DEFENSE MECHANISM

This year may just be the end of Three Yards and a Cloud of Dust for the Jacksonville Jaguars, which has been the team’s operative mode this entire century.

When Jack Del Rio was hired 12 years ago, former owner Wayne Weaver threw some shade the way of departed coach Tom Coughlin at the presser.

“No more three yards and a cloud of dust,” Weaver said. Del Rio’s hire was to be the beginning of a new era. 

And it sort of was. From Leftwich to Garrard to McCown (!) to Gabbert (!!) and now to Bortles, Jaguars fans have sat through a decade and a half of putrid offense. At their best, the Jags were just two steps behind Peyton and the Colts. At their worst? A lot of three and outs. 

It looks like the nightmare is about over. Blake Bortles is making the requisite progress in his sophomore year. Three preseason games in the books, and he’s made smart decisions in all of them.

Game 3, against Detroit, the offense turned in a solid performance. The debut of TJ Yeldon was eagerly anticipated by most. A telling bit of caution was extended my way by an Alabama fan I know: Yeldon fumbles and he gets hurt.

Sure enough, he fumbled on the goal line; managed to score before that happened. He did not get hurt in the game; knock on wood. He also seemed to have an issue getting through open holes. Whether that was a function of nerves, of still getting up to speed with the offense, or vision will be a question worth monitoring going forward.

The most interesting play from Yeldon found him in the slot, as Bortles took the shotgun in an empty backfield. Yeldon took the flare and juked his way to a 12 yard gain. 

For those wondering how the Jaguars might use their crowded backfield, consider that Yeldon and Denard Robinson both offer a compelling mismatch opportunity in the slot, and a counterpoint to renaissance man Marcedes Lewis, who hasn’t looked this good in a preseason since before he signed his big money contract.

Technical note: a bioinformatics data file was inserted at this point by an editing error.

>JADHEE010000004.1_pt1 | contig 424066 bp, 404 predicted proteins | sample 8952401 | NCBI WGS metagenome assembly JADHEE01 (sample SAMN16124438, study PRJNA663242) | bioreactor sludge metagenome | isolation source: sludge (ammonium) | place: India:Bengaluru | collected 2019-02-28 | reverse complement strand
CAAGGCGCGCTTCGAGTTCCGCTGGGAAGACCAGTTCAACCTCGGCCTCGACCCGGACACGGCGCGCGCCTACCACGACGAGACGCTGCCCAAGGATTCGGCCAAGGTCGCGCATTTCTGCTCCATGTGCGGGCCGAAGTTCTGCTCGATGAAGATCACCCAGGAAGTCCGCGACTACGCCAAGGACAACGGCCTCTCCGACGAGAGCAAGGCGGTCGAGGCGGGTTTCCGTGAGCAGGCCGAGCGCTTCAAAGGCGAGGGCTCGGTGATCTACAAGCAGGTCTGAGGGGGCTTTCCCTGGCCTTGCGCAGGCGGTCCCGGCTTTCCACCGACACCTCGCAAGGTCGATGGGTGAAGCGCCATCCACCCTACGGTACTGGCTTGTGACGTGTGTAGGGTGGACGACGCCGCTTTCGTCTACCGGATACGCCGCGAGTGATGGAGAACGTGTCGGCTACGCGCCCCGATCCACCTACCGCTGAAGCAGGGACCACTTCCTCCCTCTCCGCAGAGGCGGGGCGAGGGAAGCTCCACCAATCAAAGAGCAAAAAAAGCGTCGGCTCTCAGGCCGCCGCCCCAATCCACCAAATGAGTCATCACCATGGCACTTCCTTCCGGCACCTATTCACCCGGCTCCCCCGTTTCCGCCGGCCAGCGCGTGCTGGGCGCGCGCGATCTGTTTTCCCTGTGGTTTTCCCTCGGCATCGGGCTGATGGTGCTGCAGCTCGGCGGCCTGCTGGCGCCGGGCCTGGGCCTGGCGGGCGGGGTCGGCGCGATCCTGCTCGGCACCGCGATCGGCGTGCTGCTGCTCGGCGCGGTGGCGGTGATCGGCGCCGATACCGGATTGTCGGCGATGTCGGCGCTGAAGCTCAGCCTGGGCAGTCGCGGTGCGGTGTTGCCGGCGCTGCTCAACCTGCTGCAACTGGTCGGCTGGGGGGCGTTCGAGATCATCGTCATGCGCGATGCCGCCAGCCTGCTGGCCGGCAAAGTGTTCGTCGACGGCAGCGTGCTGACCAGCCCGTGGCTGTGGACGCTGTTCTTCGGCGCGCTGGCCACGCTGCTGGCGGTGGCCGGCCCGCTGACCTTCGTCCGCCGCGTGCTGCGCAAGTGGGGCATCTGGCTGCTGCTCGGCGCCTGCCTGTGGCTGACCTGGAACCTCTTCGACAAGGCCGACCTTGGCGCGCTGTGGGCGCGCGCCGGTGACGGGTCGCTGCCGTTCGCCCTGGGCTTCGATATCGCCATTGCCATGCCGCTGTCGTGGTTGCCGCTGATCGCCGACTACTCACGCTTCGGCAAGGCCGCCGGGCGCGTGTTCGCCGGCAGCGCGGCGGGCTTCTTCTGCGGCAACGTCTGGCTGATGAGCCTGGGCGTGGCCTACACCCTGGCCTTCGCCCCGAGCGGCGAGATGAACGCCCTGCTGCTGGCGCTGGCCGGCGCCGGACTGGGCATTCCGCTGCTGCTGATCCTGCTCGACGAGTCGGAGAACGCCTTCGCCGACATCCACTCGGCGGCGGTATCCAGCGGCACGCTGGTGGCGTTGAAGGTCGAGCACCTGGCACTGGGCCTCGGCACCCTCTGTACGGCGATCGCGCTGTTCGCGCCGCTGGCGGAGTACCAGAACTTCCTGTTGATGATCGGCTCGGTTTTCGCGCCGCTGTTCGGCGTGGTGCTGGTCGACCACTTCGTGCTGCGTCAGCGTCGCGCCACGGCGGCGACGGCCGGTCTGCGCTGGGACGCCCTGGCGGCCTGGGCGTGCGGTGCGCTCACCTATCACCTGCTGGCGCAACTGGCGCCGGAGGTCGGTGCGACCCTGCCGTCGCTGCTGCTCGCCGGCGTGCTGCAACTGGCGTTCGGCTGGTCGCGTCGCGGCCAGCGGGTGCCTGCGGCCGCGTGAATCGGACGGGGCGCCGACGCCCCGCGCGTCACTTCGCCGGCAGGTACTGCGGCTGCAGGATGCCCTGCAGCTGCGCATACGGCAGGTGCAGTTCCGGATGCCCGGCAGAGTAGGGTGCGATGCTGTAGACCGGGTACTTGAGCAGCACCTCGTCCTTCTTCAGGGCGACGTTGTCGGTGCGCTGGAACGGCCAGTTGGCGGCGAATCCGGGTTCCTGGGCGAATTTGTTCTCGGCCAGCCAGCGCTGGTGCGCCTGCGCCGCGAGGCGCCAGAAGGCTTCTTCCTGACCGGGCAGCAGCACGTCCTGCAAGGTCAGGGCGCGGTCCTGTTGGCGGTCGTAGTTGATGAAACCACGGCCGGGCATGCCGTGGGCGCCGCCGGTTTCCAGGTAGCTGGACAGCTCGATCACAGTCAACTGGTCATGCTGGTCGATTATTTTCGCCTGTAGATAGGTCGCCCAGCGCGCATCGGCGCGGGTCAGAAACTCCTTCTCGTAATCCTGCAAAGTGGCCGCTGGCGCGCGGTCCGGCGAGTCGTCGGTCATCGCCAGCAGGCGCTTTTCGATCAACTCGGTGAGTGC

So the offense looks solid. The defense? It needs some help. Which is ironic, given that Gus Bradley was the architect of the best defense in the current NFL era in Seattle. 

As I wrote elsewhere on Friday night, “the defensive secondary is shakier than the Chinese stock market. Golden Tate ran through them like a truck driver through a bag of Krystals, including on a play in the second quarter where he clowned Aaron Colvin so badly that they are having the DB fitted for some oversized shoes and a red nose. The pass rush is more like a slow jog.”

How to remedy that issue? Sadly, they don’t seem to have the pieces in house. This still looks like a unit that Andrew Luck picks apart twice a year.

They’re going to have to sift through the cut lists of other teams. Tim Jennings got cut from the Bears because they “wanted to go younger.” There will be guys like that available. We keep hearing about how free agents want to come to Jacksonville, because of the incometaxweatherscoreboardGusBradleypositiveattitude. Jags need to get some help in that secondary, and on the defensive front also. Let’s see what they do between now and the first real game. 

 

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october, 2021

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